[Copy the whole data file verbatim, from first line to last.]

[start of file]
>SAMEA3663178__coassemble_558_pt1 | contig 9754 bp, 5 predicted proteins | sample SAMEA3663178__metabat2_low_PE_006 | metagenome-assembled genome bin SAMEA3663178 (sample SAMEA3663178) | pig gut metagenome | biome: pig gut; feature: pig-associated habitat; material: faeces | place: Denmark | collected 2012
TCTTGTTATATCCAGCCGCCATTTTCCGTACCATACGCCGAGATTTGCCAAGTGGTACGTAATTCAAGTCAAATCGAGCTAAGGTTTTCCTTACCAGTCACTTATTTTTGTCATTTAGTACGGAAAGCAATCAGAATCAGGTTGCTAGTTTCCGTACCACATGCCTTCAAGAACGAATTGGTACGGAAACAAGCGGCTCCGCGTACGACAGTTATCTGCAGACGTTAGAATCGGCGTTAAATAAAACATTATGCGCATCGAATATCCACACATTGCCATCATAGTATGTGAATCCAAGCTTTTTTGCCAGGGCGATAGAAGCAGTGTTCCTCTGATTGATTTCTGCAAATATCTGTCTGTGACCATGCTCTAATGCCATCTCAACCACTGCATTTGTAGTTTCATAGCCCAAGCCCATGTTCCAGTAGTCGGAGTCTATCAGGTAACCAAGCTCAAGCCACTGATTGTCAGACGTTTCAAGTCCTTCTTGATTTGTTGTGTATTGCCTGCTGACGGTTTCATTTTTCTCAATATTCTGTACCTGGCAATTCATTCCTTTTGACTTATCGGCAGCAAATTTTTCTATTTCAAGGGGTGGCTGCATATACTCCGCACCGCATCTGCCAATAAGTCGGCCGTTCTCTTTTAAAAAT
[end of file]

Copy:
>SAMEA3663178__coassemble_558_pt1 | contig 9754 bp, 5 predicted proteins | sample SAMEA3663178__metabat2_low_PE_006 | metagenome-assembled genome bin SAMEA3663178 (sample SAMEA3663178) | pig gut metagenome | biome: pig gut; feature: pig-associated habitat; material: faeces | place: Denmark | collected 2012
TCTTGTTATATCCAGCCGCCATTTTCCGTACCATACGCCGAGATTTGCCAAGTGGTACGTAATTCAAGTCAAATCGAGCTAAGGTTTTCCTTACCAGTCACTTATTTTTGTCATTTAGTACGGAAAGCAATCAGAATCAGGTTGCTAGTTTCCGTACCACATGCCTTCAAGAACGAATTGGTACGGAAACAAGCGGCTCCGCGTACGACAGTTATCTGCAGACGTTAGAATCGGCGTTAAATAAAACATTATGCGCATCGAATATCCACACATTGCCATCATAGTATGTGAATCCAAGCTTTTTTGCCAGGGCGATAGAAGCAGTGTTCCTCTGATTGATTTCTGCAAATATCTGTCTGTGACCATGCTCTAATGCCATCTCAACCACTGCATTTGTAGTTTCATAGCCCAAGCCCATGTTCCAGTAGTCGGAGTCTATCAGGTAACCAAGCTCAAGCCACTGATTGTCAGACGTTTCAAGTCCTTCTTGATTTGTTGTGTATTGCCTGCTGACGGTTTCATTTTTCTCAATATTCTGTACCTGGCAATTCATTCCTTTTGACTTATCGGCAGCAAATTTTTCTATTTCAAGGGGTGGCTGCATATACTCCGCACCGCATCTGCCAATAAGTCGGCCGTTCTCTTTTAAAAAT